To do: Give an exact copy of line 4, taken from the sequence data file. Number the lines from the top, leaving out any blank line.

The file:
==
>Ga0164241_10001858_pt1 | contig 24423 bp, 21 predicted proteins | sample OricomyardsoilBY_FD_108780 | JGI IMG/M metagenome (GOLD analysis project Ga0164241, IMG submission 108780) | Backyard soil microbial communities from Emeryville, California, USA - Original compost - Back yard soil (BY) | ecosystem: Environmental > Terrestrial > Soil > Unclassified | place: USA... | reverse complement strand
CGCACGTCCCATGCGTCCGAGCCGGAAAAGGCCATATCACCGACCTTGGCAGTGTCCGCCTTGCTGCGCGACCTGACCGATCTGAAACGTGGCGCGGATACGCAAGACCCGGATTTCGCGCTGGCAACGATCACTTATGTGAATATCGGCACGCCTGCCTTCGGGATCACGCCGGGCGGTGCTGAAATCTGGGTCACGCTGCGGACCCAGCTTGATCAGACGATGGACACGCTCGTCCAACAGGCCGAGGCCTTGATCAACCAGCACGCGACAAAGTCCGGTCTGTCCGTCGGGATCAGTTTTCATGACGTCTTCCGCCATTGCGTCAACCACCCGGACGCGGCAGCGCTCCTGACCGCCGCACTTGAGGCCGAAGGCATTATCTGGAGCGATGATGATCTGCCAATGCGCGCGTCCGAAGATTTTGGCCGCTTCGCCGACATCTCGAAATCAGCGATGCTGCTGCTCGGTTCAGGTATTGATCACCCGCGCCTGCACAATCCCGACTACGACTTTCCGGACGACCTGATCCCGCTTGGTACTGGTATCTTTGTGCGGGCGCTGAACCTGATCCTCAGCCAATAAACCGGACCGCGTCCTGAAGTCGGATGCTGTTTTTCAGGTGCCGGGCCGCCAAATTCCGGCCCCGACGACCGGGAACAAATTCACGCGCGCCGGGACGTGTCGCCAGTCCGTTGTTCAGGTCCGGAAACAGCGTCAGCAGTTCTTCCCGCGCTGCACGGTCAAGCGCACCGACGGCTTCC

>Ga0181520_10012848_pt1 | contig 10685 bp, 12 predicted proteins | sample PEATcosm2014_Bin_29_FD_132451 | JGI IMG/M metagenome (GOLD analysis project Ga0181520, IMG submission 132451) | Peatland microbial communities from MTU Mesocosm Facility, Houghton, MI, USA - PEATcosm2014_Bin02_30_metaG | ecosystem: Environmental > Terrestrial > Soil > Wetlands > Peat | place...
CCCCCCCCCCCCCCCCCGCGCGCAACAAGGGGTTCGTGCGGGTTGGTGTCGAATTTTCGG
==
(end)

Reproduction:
CCCCCCCCCCCCCCCCCGCGCGCAACAAGGGGTTCGTGCGGGTTGGTGTCGAATTTTCGG